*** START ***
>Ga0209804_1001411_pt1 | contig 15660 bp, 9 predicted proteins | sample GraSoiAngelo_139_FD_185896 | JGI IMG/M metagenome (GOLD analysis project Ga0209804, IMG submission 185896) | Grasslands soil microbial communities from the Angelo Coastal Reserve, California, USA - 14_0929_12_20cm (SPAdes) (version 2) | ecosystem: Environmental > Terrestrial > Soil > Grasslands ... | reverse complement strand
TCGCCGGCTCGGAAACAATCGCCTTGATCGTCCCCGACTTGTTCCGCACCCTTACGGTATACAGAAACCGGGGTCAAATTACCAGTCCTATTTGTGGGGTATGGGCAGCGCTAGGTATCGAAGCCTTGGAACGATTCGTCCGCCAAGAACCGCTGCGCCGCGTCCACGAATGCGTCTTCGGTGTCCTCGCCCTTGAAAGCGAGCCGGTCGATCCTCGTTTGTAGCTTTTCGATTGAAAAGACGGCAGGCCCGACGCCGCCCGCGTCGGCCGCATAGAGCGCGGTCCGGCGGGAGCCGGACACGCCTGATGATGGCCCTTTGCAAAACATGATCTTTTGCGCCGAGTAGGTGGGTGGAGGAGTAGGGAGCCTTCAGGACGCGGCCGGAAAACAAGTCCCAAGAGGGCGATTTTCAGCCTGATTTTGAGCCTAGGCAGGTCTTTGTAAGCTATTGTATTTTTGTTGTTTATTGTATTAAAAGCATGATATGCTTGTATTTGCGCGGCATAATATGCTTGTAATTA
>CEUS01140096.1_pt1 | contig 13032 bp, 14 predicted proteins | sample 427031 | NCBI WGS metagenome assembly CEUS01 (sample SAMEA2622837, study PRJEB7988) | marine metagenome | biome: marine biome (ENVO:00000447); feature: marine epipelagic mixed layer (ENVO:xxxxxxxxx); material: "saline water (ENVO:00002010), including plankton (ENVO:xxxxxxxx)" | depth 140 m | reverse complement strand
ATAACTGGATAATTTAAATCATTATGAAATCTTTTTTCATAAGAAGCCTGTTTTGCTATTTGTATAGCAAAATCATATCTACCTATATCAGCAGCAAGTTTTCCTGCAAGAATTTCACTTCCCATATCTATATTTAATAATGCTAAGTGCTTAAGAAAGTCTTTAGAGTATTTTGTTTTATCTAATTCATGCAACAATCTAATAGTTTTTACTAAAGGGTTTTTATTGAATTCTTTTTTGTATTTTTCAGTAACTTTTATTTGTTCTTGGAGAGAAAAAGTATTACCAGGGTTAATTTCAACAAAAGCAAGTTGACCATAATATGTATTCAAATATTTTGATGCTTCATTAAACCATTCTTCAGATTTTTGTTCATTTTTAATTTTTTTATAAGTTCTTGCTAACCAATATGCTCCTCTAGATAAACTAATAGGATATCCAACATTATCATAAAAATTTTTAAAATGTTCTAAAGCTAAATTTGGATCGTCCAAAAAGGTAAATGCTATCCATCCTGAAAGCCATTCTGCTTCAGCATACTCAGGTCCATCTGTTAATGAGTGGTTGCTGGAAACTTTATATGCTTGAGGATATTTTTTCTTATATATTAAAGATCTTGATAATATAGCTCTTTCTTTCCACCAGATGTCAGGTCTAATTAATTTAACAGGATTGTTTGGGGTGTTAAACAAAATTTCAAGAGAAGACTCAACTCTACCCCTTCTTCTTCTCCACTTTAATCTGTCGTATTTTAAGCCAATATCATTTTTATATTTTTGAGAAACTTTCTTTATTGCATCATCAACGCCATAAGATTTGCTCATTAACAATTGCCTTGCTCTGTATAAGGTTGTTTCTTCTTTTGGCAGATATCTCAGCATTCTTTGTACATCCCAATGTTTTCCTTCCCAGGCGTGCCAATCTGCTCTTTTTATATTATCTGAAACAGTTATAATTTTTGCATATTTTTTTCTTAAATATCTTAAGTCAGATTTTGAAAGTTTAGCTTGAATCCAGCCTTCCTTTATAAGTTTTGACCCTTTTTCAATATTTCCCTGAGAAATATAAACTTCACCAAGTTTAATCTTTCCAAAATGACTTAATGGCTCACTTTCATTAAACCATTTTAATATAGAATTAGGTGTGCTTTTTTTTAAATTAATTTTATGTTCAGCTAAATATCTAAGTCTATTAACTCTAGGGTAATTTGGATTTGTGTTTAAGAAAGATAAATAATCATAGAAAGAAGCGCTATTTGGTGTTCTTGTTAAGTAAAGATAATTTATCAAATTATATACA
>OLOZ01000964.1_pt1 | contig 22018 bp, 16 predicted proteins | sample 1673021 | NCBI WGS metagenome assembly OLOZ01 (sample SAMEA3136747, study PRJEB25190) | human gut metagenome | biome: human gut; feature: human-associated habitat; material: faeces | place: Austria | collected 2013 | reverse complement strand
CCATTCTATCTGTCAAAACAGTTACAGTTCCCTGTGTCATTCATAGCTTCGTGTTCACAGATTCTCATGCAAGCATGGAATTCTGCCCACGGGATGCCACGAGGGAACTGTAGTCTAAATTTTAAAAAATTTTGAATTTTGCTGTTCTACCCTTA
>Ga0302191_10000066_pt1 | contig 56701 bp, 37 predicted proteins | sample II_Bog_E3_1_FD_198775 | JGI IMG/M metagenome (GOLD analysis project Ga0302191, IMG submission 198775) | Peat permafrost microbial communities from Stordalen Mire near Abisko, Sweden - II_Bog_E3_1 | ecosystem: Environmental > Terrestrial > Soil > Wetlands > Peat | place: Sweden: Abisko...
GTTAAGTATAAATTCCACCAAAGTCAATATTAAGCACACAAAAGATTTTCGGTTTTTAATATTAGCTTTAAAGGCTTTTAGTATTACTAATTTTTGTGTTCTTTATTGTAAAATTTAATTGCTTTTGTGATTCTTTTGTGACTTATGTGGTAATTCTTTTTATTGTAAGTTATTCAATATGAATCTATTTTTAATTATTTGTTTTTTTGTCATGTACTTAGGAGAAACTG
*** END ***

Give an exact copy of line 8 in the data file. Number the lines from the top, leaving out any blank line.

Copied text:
GTTAAGTATAAATTCCACCAAAGTCAATATTAAGCACACAAAAGATTTTCGGTTTTTAATATTAGCTTTAAAGGCTTTTAGTATTACTAATTTTTGTGTTCTTTATTGTAAAATTTAATTGCTTTTGTGATTCTTTTGTGACTTATGTGGTAATTCTTTTTATTGTAAGTTATTCAATATGAATCTATTTTTAATTATTTGTTTTTTTGTCATGTACTTAGGAGAAACTG